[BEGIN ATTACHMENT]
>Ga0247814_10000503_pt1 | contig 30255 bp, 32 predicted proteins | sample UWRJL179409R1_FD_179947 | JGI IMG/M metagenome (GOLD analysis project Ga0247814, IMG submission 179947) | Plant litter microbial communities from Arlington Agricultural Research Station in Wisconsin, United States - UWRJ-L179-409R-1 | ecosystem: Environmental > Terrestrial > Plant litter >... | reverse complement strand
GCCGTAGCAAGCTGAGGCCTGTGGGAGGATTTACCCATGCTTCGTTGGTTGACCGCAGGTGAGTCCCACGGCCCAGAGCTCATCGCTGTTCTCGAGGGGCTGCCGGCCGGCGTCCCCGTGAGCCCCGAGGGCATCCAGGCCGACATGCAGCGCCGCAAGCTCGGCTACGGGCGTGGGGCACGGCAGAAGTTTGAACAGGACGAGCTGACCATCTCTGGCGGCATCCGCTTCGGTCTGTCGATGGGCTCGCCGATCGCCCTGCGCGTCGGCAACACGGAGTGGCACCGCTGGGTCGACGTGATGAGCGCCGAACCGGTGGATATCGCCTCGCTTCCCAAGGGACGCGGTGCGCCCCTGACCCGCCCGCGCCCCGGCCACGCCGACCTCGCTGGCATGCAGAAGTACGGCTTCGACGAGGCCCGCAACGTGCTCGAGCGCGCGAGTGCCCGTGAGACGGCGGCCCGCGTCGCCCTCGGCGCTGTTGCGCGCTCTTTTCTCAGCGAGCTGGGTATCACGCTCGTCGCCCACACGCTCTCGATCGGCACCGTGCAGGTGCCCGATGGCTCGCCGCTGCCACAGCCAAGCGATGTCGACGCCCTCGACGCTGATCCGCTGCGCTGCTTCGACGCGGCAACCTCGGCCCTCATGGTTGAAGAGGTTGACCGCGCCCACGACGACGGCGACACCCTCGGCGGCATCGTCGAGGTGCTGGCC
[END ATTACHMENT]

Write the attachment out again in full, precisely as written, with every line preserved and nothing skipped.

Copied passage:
>Ga0247814_10000503_pt1 | contig 30255 bp, 32 predicted proteins | sample UWRJL179409R1_FD_179947 | JGI IMG/M metagenome (GOLD analysis project Ga0247814, IMG submission 179947) | Plant litter microbial communities from Arlington Agricultural Research Station in Wisconsin, United States - UWRJ-L179-409R-1 | ecosystem: Environmental > Terrestrial > Plant litter >... | reverse complement strand
GCCGTAGCAAGCTGAGGCCTGTGGGAGGATTTACCCATGCTTCGTTGGTTGACCGCAGGTGAGTCCCACGGCCCAGAGCTCATCGCTGTTCTCGAGGGGCTGCCGGCCGGCGTCCCCGTGAGCCCCGAGGGCATCCAGGCCGACATGCAGCGCCGCAAGCTCGGCTACGGGCGTGGGGCACGGCAGAAGTTTGAACAGGACGAGCTGACCATCTCTGGCGGCATCCGCTTCGGTCTGTCGATGGGCTCGCCGATCGCCCTGCGCGTCGGCAACACGGAGTGGCACCGCTGGGTCGACGTGATGAGCGCCGAACCGGTGGATATCGCCTCGCTTCCCAAGGGACGCGGTGCGCCCCTGACCCGCCCGCGCCCCGGCCACGCCGACCTCGCTGGCATGCAGAAGTACGGCTTCGACGAGGCCCGCAACGTGCTCGAGCGCGCGAGTGCCCGTGAGACGGCGGCCCGCGTCGCCCTCGGCGCTGTTGCGCGCTCTTTTCTCAGCGAGCTGGGTATCACGCTCGTCGCCCACACGCTCTCGATCGGCACCGTGCAGGTGCCCGATGGCTCGCCGCTGCCACAGCCAAGCGATGTCGACGCCCTCGACGCTGATCCGCTGCGCTGCTTCGACGCGGCAACCTCGGCCCTCATGGTTGAAGAGGTTGACCGCGCCCACGACGACGGCGACACCCTCGGCGGCATCGTCGAGGTGCTGGCC